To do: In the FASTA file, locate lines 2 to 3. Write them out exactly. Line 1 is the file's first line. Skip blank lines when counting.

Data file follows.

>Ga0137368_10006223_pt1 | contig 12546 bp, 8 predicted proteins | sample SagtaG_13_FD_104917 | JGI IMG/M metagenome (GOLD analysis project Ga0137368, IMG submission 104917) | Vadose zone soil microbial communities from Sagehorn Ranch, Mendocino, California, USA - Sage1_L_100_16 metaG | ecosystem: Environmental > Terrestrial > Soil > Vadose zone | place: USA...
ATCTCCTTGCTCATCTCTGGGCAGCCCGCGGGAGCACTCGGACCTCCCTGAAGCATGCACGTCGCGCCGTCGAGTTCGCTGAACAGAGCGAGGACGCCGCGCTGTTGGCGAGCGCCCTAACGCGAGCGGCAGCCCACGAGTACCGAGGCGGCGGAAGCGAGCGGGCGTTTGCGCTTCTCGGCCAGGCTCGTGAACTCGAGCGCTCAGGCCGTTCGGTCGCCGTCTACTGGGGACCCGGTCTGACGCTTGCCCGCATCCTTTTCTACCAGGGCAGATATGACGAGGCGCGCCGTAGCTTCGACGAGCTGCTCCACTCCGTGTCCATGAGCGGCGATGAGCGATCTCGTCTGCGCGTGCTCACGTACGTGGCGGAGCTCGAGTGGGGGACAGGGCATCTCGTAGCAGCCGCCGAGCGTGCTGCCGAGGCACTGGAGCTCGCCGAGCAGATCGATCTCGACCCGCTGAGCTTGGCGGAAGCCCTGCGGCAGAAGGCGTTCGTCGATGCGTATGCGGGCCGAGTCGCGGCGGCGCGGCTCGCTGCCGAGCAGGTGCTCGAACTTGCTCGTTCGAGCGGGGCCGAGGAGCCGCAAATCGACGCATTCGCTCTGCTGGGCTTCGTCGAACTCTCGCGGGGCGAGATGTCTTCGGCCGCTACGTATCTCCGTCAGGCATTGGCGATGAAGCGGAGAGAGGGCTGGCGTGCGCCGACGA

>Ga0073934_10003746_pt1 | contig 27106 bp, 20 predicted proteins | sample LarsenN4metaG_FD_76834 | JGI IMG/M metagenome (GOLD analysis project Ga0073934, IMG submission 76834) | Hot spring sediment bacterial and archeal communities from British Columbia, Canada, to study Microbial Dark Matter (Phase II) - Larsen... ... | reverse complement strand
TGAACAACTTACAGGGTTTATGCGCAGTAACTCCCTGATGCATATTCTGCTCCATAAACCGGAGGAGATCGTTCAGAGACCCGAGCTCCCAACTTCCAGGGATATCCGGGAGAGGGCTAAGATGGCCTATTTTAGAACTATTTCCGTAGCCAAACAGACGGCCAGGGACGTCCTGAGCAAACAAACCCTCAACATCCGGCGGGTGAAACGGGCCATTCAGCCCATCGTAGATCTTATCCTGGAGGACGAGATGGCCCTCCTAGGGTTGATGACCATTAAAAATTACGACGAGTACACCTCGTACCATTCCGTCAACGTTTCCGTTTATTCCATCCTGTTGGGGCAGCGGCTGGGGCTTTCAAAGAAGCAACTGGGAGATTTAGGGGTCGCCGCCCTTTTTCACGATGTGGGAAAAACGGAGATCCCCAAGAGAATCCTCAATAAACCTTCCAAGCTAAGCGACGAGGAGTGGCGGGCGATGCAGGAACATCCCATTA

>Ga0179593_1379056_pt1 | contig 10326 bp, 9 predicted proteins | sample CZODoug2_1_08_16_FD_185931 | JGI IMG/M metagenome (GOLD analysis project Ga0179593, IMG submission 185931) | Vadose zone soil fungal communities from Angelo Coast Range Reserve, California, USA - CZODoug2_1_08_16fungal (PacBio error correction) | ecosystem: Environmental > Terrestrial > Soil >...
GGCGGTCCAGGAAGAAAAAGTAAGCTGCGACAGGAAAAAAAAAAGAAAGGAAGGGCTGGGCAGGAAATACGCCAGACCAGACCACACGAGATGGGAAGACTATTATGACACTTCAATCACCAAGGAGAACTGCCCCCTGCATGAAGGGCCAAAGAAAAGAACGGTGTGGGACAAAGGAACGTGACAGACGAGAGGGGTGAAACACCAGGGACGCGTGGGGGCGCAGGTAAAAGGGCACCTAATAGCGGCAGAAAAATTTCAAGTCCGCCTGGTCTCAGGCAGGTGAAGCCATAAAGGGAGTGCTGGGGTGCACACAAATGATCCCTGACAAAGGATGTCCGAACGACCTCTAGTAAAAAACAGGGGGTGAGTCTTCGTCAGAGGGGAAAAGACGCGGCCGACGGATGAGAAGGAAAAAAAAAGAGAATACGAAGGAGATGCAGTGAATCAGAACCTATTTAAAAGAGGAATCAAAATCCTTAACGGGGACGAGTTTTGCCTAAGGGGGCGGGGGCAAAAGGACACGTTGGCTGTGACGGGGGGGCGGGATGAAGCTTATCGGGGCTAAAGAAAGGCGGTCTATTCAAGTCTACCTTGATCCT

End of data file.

ATCTCCTTGCTCATCTCTGGGCAGCCCGCGGGAGCACTCGGACCTCCCTGAAGCATGCACGTCGCGCCGTCGAGTTCGCTGAACAGAGCGAGGACGCCGCGCTGTTGGCGAGCGCCCTAACGCGAGCGGCAGCCCACGAGTACCGAGGCGGCGGAAGCGAGCGGGCGTTTGCGCTTCTCGGCCAGGCTCGTGAACTCGAGCGCTCAGGCCGTTCGGTCGCCGTCTACTGGGGACCCGGTCTGACGCTTGCCCGCATCCTTTTCTACCAGGGCAGATATGACGAGGCGCGCCGTAGCTTCGACGAGCTGCTCCACTCCGTGTCCATGAGCGGCGATGAGCGATCTCGTCTGCGCGTGCTCACGTACGTGGCGGAGCTCGAGTGGGGGACAGGGCATCTCGTAGCAGCCGCCGAGCGTGCTGCCGAGGCACTGGAGCTCGCCGAGCAGATCGATCTCGACCCGCTGAGCTTGGCGGAAGCCCTGCGGCAGAAGGCGTTCGTCGATGCGTATGCGGGCCGAGTCGCGGCGGCGCGGCTCGCTGCCGAGCAGGTGCTCGAACTTGCTCGTTCGAGCGGGGCCGAGGAGCCGCAAATCGACGCATTCGCTCTGCTGGGCTTCGTCGAACTCTCGCGGGGCGAGATGTCTTCGGCCGCTACGTATCTCCGTCAGGCATTGGCGATGAAGCGGAGAGAGGGCTGGCGTGCGCCGACGA

>Ga0073934_10003746_pt1 | contig 27106 bp, 20 predicted proteins | sample LarsenN4metaG_FD_76834 | JGI IMG/M metagenome (GOLD analysis project Ga0073934, IMG submission 76834) | Hot spring sediment bacterial and archeal communities from British Columbia, Canada, to study Microbial Dark Matter (Phase II) - Larsen... ... | reverse complement strand